An Internet search on the much-heralded 4 Times Square,
the 1999 project by Fox & Fowle for the Durst Organization, turns up dozens of articles celebrating the buildinggs green systems. Many of these reports brim with statistics documenting environmental and economic savings. But these numbers are not drawn from Con Edison bills or studies by the buildinggs owner or tenant. They come from engineerrs projections and computer simulations. In fact, the measurements that inevitably pepper the press releases of any high-performance building ((consumes 25 percent less energy than a standard building,, reduces water consumption by 30 percent") nearly always circulate before the buildingss completion, and are rarely verified post facto.
In attempting to find hard data about some of New Yorkks landmark green buildingsssuch as the Audubon House, the NRDCCs national headquarters, 4 Times Square, and the various developments of Battery Park Cityywe were surprised that neither the projectss clients, architects, nor developers undertook post- occupancy analyses of any sort.
In fairness, post-occupancy evaluations (POEs) rarely occur for any building, and the idea of testing efficiency is as new as the notion of designing for it. But given the hype, LEED plaques, tax credits, research grants, and payback promises of supposed sustainable buildings, it is surprising that monitoring of any sort is basically nonexistent. Because of the pioneering nature of many of the technologies associated with green building, metrics can make a big difference in facilitating their broader acceptance.
Architect Colin Cathcart recounted that his firm, Kiss + Cathcart, was unable to gain the Department of Housing Preservation and Developmentts approval to install a geothermal system at the Pitt Street Residence, a Common Ground project, because the agency insisted on seeing evidence of the technologyys energy savings. We tried to get data from the Center for Architecture about its system, and also for Historic Front Street [a project by Cook + Fox, with residential units completed a year ago] but nobody has tracked their energy savings,, he said.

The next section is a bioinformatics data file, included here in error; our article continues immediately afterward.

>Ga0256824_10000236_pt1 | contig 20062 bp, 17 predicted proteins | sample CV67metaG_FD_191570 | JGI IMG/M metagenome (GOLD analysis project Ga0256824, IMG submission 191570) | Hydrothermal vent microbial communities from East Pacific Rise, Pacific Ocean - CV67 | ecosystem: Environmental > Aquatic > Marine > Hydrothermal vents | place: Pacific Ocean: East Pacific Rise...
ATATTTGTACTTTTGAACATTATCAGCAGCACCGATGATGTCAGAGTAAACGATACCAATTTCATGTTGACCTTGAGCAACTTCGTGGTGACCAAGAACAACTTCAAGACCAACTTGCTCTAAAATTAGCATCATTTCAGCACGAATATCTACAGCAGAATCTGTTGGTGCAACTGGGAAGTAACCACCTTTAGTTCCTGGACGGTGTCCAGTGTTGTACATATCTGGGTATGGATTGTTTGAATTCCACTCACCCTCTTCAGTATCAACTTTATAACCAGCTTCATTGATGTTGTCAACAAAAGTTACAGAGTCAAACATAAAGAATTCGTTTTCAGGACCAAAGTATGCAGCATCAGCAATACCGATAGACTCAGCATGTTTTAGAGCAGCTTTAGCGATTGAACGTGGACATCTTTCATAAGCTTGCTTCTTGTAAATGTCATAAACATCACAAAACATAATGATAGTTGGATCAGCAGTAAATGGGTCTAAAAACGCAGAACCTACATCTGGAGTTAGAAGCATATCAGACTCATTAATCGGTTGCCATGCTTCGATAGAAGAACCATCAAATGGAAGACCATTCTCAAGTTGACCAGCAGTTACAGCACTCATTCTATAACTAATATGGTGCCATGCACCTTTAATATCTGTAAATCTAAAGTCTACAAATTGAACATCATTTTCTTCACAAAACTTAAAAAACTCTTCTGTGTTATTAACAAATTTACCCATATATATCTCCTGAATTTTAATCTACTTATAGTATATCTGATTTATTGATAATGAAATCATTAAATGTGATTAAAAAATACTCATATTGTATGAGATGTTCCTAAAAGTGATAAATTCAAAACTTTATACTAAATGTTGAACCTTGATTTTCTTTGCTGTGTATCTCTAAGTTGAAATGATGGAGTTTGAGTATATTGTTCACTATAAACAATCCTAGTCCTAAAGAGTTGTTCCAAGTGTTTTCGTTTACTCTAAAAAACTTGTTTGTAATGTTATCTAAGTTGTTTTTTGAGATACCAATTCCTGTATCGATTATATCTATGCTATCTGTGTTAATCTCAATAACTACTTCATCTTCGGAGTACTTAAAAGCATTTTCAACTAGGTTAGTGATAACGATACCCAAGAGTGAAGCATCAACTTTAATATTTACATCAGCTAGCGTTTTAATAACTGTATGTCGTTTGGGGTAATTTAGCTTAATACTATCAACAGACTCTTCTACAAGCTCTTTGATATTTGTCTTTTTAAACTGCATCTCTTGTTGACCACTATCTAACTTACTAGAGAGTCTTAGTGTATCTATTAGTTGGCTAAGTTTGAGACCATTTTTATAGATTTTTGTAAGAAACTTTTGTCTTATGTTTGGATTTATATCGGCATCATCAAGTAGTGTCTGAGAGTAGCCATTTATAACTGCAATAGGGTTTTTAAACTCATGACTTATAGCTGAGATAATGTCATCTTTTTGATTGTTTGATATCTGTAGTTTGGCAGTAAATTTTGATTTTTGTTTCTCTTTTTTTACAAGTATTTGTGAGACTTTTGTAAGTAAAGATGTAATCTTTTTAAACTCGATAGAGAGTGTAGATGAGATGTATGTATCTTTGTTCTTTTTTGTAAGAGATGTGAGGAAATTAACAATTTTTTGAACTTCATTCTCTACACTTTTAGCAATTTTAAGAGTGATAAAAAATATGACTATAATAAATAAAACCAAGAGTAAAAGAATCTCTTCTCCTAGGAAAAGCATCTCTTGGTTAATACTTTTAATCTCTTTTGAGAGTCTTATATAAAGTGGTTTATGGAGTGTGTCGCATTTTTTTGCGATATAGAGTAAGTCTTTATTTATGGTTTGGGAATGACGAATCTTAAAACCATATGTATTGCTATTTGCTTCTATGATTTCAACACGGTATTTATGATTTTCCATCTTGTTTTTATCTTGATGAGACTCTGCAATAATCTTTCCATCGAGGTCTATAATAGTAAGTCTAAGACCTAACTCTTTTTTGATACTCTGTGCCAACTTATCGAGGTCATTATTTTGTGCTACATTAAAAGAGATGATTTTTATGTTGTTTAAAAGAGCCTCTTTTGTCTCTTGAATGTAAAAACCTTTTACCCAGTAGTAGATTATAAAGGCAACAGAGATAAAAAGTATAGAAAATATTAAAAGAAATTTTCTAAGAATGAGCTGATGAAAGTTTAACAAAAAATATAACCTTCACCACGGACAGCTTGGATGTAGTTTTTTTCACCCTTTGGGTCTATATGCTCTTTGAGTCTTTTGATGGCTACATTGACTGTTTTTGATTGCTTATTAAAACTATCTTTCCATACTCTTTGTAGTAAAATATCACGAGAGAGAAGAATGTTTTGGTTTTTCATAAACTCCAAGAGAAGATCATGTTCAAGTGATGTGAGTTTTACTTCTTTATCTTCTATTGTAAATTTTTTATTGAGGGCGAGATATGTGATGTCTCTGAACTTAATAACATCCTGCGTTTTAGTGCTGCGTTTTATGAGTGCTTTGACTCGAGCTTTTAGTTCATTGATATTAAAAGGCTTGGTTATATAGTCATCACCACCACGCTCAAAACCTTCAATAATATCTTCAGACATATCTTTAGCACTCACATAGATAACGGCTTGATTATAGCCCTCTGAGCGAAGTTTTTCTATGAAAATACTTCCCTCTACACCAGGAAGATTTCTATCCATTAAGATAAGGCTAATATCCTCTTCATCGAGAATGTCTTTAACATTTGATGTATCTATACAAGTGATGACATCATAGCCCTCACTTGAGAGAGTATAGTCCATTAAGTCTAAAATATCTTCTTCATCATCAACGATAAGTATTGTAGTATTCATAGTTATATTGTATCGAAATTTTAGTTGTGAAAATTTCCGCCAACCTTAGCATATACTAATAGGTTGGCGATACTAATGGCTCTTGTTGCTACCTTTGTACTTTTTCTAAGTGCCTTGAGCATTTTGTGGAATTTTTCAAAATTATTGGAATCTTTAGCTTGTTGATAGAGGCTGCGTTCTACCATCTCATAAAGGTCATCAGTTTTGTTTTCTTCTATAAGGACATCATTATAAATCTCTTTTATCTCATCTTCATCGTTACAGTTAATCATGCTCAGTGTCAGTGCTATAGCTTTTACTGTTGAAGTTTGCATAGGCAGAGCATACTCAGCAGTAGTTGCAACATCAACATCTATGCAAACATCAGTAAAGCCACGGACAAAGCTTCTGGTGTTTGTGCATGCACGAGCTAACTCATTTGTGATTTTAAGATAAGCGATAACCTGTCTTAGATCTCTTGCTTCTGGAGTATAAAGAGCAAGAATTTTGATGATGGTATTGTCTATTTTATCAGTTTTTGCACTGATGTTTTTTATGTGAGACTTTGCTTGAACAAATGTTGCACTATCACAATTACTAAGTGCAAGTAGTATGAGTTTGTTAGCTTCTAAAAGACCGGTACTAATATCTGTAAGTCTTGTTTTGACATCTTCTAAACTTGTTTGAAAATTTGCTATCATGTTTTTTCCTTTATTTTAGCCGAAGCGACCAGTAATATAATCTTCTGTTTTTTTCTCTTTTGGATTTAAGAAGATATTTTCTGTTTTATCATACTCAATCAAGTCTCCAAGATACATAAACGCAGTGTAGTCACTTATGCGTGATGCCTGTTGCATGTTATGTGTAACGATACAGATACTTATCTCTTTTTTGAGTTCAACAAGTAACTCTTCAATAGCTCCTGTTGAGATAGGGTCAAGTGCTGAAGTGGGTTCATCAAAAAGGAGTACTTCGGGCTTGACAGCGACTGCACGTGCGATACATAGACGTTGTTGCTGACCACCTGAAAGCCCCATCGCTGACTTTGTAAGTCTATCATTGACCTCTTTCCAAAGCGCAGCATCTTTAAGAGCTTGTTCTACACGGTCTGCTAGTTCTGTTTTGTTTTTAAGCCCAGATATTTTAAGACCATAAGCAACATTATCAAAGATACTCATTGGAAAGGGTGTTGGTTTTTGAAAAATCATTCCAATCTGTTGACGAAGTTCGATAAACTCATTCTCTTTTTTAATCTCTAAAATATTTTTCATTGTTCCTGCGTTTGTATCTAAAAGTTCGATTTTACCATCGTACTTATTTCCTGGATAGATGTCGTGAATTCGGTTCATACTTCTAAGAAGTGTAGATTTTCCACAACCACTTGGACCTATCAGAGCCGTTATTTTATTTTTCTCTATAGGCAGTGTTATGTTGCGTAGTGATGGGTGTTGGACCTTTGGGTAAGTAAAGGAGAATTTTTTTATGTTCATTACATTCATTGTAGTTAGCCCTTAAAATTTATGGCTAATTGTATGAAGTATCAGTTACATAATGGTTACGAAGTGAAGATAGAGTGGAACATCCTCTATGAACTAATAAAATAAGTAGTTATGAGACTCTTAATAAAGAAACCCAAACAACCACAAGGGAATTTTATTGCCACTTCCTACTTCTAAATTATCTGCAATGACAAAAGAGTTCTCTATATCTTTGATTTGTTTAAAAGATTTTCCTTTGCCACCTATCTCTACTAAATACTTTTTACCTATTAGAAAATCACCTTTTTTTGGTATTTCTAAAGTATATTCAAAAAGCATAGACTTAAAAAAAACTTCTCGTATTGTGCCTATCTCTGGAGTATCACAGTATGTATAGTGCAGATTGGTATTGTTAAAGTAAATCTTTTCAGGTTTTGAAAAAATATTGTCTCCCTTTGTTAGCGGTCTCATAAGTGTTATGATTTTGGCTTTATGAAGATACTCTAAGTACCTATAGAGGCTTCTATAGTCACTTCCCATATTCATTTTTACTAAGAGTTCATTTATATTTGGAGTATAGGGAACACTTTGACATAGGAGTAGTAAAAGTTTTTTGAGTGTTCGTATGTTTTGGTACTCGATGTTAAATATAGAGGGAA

Itts a failing of the profession that it doesnnt go back and measure [performance], because you learn from your mistakes,, said
John Krieble, director of sustainable design at the New York City Department of Design and Construction, which is pushing for its projects to undergo POEs.
This is hardly a new idea. In the 1970s, when Sim Van Der Ryn was the state architect for California, he tried get a POE program off the ground, but it never got any traction,, he said. He added, Clients would look at anything that wasnnt working as their fault,, not to mention a wrongheaded investment.
In the case of 4 Times Square, tenant Condd Nast nixed plans for a POE, according to employees at FXFowle, fearing litigation if their old offices proved to have been comparatively unhealthy.
Michael Gubbins, vice president and director of residential management for the Albanese Organization, admits that no system-wide analyses have been conducted at the Solaire, his companyys green residential tower in Battery Park City, but each of its processes, from graywater treatment to air filtration, is closely monitored and upgraded, like computer software,, ensuring
Mark Watson, founding chairman of the U.S. Green Building Council and one of the fathers of LEED, explained how only after the NRDC, for whom he worked for 20 years, tested the systems at its new Santa Monica offices did they find the energy systems were performing better than expecteddwhile the ventilation was
far worse. The appropriate corrections have been made and everything now functions as planned.
Our national interest in building science is zero,, he said. We know squat about how any building works, including LEED buildings. If we sent our cars out on the road with the checks we provide buildings, customers wouldnnt stand for it..
Matt Chaban is an editorial intern at AN.